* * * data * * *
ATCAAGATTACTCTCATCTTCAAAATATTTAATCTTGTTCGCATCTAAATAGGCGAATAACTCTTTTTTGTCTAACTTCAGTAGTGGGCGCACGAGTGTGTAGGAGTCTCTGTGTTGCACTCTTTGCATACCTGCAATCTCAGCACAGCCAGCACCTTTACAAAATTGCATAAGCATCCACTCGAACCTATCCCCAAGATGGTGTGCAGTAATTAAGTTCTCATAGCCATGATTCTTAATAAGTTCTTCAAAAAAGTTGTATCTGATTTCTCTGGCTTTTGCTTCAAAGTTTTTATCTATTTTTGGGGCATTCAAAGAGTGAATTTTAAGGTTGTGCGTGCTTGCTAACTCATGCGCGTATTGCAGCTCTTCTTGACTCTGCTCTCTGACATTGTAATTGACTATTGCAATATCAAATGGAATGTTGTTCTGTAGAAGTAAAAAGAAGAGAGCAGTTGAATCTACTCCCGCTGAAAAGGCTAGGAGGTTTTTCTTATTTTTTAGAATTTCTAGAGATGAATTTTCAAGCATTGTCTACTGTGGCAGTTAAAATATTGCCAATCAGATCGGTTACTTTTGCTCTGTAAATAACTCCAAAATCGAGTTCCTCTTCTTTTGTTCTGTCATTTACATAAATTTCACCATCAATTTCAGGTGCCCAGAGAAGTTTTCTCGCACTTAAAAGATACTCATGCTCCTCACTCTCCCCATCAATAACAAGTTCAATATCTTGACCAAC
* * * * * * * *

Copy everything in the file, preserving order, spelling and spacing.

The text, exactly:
ATCAAGATTACTCTCATCTTCAAAATATTTAATCTTGTTCGCATCTAAATAGGCGAATAACTCTTTTTTGTCTAACTTCAGTAGTGGGCGCACGAGTGTGTAGGAGTCTCTGTGTTGCACTCTTTGCATACCTGCAATCTCAGCACAGCCAGCACCTTTACAAAATTGCATAAGCATCCACTCGAACCTATCCCCAAGATGGTGTGCAGTAATTAAGTTCTCATAGCCATGATTCTTAATAAGTTCTTCAAAAAAGTTGTATCTGATTTCTCTGGCTTTTGCTTCAAAGTTTTTATCTATTTTTGGGGCATTCAAAGAGTGAATTTTAAGGTTGTGCGTGCTTGCTAACTCATGCGCGTATTGCAGCTCTTCTTGACTCTGCTCTCTGACATTGTAATTGACTATTGCAATATCAAATGGAATGTTGTTCTGTAGAAGTAAAAAGAAGAGAGCAGTTGAATCTACTCCCGCTGAAAAGGCTAGGAGGTTTTTCTTATTTTTTAGAATTTCTAGAGATGAATTTTCAAGCATTGTCTACTGTGGCAGTTAAAATATTGCCAATCAGATCGGTTACTTTTGCTCTGTAAATAACTCCAAAATCGAGTTCCTCTTCTTTTGTTCTGTCATTTACATAAATTTCACCATCAATTTCAGGTGCCCAGAGAAGTTTTCTCGCACTTAAAAGATACTCATGCTCCTCACTCTCCCCATCAATAACAAGTTCAATATCTTGACCAAC